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July, 24, 2016

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Business > Asia > Korea
Ratings agency Moody's on Monday downgraded its outlook for South Korea's banking system from stable to negative, predicting a deterioration in creditworthiness over the next year.
 
Rising N. Korea gas prices put pinch on traffic
Pyongyang drivers are feeling some pain at the pump as rising gas prices put a pinch on what has been major traffic growth over the past few years -- and that might not be good news for the isolated country's shifting domestic economy.
 
A recent survey found that 41 percent of jobs in South Korea are concentrated in Seoul.
 
South Korea's central bank on Thursday kept its key interest rate unchanged at record lows, refusing to cut further as it looks to nurture growth in the anaemic economy while also preventing a flight of capital from the country.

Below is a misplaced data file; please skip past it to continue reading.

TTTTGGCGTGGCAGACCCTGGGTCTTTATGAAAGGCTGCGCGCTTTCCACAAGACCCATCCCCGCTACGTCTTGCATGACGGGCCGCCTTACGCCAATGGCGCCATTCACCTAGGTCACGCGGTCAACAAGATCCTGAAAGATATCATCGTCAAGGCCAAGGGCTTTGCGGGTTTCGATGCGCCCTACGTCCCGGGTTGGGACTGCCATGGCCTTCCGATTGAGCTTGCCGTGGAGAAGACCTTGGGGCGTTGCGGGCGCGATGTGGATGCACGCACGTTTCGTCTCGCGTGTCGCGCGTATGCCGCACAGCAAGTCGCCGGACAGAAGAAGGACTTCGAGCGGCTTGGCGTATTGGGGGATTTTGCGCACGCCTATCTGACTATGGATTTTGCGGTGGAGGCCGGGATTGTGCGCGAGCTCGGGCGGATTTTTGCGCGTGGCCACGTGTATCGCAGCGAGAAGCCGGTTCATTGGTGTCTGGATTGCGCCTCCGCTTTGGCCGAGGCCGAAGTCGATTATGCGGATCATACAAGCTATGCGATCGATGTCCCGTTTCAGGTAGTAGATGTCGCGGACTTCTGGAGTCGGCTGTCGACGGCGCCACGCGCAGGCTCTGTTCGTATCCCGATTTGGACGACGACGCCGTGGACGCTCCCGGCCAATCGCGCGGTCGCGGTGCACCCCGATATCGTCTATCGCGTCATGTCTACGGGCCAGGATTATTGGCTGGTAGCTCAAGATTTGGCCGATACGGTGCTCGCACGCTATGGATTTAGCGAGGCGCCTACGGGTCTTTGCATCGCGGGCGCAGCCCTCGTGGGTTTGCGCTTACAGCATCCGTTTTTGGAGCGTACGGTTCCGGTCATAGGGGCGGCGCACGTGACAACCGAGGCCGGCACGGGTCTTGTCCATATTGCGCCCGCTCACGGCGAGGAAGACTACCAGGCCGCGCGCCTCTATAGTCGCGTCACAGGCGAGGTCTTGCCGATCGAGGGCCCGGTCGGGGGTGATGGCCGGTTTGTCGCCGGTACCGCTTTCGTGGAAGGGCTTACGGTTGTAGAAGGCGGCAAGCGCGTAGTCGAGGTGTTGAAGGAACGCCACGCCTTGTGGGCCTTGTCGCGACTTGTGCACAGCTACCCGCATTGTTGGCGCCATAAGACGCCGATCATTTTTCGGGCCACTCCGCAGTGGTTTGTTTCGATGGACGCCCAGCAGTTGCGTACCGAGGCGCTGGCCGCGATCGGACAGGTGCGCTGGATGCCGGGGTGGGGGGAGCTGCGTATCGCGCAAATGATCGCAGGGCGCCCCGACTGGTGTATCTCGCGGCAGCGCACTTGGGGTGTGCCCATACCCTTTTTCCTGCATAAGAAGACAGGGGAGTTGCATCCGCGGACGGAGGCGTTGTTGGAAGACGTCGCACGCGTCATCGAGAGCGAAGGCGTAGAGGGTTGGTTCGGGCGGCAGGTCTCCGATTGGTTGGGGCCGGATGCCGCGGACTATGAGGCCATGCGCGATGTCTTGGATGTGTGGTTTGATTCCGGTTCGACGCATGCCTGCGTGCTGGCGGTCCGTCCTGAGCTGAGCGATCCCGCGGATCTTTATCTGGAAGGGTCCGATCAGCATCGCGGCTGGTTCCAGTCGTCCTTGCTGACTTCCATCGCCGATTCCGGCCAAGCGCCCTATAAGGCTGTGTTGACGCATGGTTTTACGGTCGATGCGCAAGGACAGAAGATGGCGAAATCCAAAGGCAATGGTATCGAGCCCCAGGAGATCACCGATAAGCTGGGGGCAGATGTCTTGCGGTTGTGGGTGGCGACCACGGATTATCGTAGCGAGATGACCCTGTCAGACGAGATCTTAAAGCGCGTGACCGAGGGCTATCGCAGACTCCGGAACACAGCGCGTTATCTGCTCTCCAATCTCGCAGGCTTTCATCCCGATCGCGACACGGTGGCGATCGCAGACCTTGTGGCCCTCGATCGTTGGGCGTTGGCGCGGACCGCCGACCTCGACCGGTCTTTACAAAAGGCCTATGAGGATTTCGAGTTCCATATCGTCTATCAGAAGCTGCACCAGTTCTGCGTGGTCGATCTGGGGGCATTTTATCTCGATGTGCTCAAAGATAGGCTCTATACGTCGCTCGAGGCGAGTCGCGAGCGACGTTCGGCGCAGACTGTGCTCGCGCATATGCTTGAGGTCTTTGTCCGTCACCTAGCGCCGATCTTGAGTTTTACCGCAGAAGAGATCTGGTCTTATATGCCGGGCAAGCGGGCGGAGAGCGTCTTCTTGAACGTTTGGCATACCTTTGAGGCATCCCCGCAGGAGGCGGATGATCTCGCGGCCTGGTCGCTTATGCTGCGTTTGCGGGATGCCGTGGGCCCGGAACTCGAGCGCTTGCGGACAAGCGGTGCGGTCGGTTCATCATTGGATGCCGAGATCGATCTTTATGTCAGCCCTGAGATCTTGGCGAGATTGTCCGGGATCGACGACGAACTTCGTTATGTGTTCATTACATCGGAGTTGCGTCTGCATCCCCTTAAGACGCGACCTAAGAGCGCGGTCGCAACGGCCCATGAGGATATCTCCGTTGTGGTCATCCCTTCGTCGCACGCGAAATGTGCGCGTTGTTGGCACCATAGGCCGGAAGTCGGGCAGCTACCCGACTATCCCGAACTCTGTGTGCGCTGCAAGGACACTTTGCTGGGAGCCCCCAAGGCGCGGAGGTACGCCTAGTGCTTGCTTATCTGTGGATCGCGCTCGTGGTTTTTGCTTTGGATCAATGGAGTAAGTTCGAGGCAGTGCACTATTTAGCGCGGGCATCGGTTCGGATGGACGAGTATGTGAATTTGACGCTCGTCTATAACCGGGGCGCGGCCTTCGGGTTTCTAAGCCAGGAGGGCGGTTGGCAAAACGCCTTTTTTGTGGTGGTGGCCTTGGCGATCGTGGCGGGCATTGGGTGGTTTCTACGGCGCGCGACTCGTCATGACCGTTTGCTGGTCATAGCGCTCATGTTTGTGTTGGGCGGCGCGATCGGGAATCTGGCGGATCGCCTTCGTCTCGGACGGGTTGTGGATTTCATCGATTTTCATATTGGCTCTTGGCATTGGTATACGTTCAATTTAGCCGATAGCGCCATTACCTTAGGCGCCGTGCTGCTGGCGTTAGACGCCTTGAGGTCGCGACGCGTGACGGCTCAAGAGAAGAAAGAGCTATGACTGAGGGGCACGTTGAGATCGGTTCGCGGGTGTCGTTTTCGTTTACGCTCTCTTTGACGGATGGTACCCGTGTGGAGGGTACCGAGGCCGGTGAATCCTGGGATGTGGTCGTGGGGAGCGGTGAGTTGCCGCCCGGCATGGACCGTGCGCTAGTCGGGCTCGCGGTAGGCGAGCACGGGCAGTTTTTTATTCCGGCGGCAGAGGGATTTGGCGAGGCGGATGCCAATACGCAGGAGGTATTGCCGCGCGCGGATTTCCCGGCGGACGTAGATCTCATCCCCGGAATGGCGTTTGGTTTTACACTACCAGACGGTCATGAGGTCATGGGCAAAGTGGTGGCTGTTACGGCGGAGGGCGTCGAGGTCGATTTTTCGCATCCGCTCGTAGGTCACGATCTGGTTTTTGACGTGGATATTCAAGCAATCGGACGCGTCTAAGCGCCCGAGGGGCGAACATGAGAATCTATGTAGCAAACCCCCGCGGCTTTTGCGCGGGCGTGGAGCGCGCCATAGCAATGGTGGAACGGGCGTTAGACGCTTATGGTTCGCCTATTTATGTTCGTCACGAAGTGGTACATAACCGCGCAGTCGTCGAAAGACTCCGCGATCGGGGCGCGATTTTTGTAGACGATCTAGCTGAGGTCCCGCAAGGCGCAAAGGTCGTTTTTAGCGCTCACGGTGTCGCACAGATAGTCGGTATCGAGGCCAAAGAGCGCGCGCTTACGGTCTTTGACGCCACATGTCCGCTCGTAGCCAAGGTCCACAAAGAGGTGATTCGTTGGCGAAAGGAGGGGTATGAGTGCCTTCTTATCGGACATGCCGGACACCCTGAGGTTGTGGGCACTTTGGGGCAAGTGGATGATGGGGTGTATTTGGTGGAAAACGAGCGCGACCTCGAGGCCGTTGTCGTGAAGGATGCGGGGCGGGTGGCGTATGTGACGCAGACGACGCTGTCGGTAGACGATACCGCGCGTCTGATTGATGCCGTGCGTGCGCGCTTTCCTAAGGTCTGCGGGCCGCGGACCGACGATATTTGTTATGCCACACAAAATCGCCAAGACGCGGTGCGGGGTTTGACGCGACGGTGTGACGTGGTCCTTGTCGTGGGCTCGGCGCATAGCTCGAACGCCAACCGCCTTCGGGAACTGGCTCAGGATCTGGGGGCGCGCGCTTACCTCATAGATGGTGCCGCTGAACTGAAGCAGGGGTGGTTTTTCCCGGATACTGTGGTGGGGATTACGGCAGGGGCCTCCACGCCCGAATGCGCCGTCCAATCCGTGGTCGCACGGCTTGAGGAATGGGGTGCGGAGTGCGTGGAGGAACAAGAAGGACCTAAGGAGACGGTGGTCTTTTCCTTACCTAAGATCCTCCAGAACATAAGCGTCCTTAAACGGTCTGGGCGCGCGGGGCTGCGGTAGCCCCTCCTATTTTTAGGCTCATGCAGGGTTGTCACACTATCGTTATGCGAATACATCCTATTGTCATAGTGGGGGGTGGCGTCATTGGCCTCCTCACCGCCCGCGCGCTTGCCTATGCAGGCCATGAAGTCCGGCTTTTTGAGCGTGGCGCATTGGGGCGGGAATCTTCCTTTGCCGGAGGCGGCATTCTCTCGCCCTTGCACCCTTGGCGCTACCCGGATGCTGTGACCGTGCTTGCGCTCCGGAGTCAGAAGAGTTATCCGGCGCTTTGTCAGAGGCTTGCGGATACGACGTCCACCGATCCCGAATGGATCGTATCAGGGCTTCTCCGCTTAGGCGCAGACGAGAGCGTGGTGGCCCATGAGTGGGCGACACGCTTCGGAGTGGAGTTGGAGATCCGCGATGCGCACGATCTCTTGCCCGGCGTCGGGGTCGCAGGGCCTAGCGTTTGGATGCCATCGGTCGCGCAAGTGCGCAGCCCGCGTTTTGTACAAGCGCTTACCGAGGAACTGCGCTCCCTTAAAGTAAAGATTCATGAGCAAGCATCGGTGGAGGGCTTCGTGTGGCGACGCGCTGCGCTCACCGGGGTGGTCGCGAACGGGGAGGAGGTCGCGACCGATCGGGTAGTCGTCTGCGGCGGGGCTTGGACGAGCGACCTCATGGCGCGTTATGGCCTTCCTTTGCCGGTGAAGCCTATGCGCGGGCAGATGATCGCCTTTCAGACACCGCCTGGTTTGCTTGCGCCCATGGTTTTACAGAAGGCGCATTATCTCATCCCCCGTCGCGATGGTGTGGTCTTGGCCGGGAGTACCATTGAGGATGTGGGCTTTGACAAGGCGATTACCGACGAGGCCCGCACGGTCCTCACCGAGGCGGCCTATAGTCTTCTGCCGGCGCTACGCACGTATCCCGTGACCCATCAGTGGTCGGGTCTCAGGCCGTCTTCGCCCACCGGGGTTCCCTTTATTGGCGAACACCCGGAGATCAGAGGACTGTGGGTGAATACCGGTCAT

Like any other office worker living in Seoul, Kate Lee spends more than an hour commuting to work on public transport every morning. The difference is that her office is located 140 kilometers south of Seoul, in Daejeon city.
 
S. Korea growth down as construction slows
South Korea's economic growth slowed in the final quarter of 2015 as a drop in construction investment outweighed an improvement in consumer spending, the country's central bank said Tuesday.
 
South Korea's transport ministry will carry out a safety review of all the country's low-cost airlines, after an aircraft was forced to make an emergency return after takeoff from the Philippines on Sunday.
 
South Korea's exports fell last year at their fastest rate since the global financial crisis, with 12 straight monthly declines fuelled by a strong won and plunging oil prices.
 
Pyongyang's once sleepy roads now filling with cars
The once sleepy streets of Pyongyang, where the city's iconic traffic controllers would stand in the middle of usually deserted intersections to direct what few cars came by, are now looking a lot busier. So much so, in fact, that a new word has entered the North Korean lexicon -- "jam," as in traffic jam.
 
After a debate stretching back more than 40 years, South Korea's parliament has approved a bill that will finally compel the country's influential clergy to pay taxes.
 
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